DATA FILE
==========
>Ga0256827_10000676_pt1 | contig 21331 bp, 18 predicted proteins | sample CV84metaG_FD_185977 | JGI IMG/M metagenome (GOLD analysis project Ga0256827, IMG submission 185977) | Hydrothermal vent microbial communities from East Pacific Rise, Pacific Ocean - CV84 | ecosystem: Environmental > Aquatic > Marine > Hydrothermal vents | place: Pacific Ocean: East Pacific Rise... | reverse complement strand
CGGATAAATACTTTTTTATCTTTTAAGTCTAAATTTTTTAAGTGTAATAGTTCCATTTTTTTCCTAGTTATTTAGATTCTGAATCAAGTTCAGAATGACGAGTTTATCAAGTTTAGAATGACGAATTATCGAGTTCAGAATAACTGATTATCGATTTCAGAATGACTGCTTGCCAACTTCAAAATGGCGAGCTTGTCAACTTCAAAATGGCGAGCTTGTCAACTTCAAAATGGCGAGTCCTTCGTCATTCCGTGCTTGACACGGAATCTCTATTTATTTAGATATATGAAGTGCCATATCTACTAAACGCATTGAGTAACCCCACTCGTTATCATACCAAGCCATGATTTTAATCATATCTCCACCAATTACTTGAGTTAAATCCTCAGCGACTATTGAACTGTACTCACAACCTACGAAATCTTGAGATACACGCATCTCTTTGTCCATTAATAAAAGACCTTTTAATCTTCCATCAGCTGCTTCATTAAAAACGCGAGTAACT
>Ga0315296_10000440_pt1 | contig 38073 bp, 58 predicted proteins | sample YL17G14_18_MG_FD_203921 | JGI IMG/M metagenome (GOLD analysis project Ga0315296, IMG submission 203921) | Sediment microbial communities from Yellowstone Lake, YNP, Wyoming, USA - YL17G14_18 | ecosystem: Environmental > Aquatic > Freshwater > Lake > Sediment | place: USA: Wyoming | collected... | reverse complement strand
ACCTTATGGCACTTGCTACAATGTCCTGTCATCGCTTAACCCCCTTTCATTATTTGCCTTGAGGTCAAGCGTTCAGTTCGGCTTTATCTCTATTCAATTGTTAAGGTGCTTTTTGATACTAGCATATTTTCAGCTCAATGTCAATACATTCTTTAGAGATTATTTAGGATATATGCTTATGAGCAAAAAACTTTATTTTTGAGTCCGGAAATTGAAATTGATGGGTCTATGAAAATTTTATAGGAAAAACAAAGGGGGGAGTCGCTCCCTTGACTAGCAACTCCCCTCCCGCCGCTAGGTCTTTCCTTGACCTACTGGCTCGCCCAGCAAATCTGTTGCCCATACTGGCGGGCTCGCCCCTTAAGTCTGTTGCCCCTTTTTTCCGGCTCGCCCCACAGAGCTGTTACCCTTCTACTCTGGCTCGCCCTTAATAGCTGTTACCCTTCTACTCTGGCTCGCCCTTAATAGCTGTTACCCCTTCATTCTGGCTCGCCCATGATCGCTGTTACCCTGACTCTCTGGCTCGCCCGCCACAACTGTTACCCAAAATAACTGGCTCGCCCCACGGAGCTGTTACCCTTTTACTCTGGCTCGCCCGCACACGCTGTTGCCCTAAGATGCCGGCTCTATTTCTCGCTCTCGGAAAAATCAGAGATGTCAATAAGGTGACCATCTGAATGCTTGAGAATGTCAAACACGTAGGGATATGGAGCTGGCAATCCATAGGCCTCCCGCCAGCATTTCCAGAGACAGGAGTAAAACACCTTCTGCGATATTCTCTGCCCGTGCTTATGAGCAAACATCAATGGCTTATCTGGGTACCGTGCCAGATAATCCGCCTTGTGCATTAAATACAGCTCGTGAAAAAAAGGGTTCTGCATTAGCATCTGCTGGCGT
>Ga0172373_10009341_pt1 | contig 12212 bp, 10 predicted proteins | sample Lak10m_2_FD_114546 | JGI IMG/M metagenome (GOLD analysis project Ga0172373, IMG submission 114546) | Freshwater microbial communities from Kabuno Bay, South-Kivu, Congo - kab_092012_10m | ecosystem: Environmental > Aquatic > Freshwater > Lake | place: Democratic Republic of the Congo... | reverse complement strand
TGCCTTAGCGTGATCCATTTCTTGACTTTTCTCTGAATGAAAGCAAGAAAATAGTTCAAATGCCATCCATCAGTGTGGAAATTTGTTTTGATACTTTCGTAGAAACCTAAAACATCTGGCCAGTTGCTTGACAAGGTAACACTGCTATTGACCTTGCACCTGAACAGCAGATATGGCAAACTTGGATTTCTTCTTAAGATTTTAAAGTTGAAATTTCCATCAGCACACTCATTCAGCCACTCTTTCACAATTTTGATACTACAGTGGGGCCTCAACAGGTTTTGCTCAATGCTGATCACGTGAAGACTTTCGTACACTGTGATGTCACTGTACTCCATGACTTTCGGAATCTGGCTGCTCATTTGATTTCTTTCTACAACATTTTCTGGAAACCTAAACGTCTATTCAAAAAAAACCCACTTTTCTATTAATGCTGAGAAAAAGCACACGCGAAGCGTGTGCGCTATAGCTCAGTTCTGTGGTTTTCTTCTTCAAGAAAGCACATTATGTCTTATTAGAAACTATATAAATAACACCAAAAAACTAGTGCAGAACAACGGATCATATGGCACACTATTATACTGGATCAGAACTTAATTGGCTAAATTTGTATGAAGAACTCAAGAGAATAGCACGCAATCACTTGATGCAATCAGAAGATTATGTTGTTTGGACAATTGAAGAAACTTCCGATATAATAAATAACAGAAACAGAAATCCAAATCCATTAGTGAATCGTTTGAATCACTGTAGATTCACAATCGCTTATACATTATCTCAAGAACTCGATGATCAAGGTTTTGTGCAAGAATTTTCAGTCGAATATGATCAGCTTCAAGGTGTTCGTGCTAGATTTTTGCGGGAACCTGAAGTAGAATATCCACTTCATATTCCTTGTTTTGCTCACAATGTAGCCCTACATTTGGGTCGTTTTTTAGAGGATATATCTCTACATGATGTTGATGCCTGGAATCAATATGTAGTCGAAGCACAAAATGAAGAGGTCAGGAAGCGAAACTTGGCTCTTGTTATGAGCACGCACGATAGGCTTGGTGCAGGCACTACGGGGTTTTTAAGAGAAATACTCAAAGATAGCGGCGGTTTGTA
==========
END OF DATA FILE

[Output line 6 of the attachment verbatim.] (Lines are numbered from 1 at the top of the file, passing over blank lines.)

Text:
TGCCTTAGCGTGATCCATTTCTTGACTTTTCTCTGAATGAAAGCAAGAAAATAGTTCAAATGCCATCCATCAGTGTGGAAATTTGTTTTGATACTTTCGTAGAAACCTAAAACATCTGGCCAGTTGCTTGACAAGGTAACACTGCTATTGACCTTGCACCTGAACAGCAGATATGGCAAACTTGGATTTCTTCTTAAGATTTTAAAGTTGAAATTTCCATCAGCACACTCATTCAGCCACTCTTTCACAATTTTGATACTACAGTGGGGCCTCAACAGGTTTTGCTCAATGCTGATCACGTGAAGACTTTCGTACACTGTGATGTCACTGTACTCCATGACTTTCGGAATCTGGCTGCTCATTTGATTTCTTTCTACAACATTTTCTGGAAACCTAAACGTCTATTCAAAAAAAACCCACTTTTCTATTAATGCTGAGAAAAAGCACACGCGAAGCGTGTGCGCTATAGCTCAGTTCTGTGGTTTTCTTCTTCAAGAAAGCACATTATGTCTTATTAGAAACTATATAAATAACACCAAAAAACTAGTGCAGAACAACGGATCATATGGCACACTATTATACTGGATCAGAACTTAATTGGCTAAATTTGTATGAAGAACTCAAGAGAATAGCACGCAATCACTTGATGCAATCAGAAGATTATGTTGTTTGGACAATTGAAGAAACTTCCGATATAATAAATAACAGAAACAGAAATCCAAATCCATTAGTGAATCGTTTGAATCACTGTAGATTCACAATCGCTTATACATTATCTCAAGAACTCGATGATCAAGGTTTTGTGCAAGAATTTTCAGTCGAATATGATCAGCTTCAAGGTGTTCGTGCTAGATTTTTGCGGGAACCTGAAGTAGAATATCCACTTCATATTCCTTGTTTTGCTCACAATGTAGCCCTACATTTGGGTCGTTTTTTAGAGGATATATCTCTACATGATGTTGATGCCTGGAATCAATATGTAGTCGAAGCACAAAATGAAGAGGTCAGGAAGCGAAACTTGGCTCTTGTTATGAGCACGCACGATAGGCTTGGTGCAGGCACTACGGGGTTTTTAAGAGAAATACTCAAAGATAGCGGCGGTTTGTA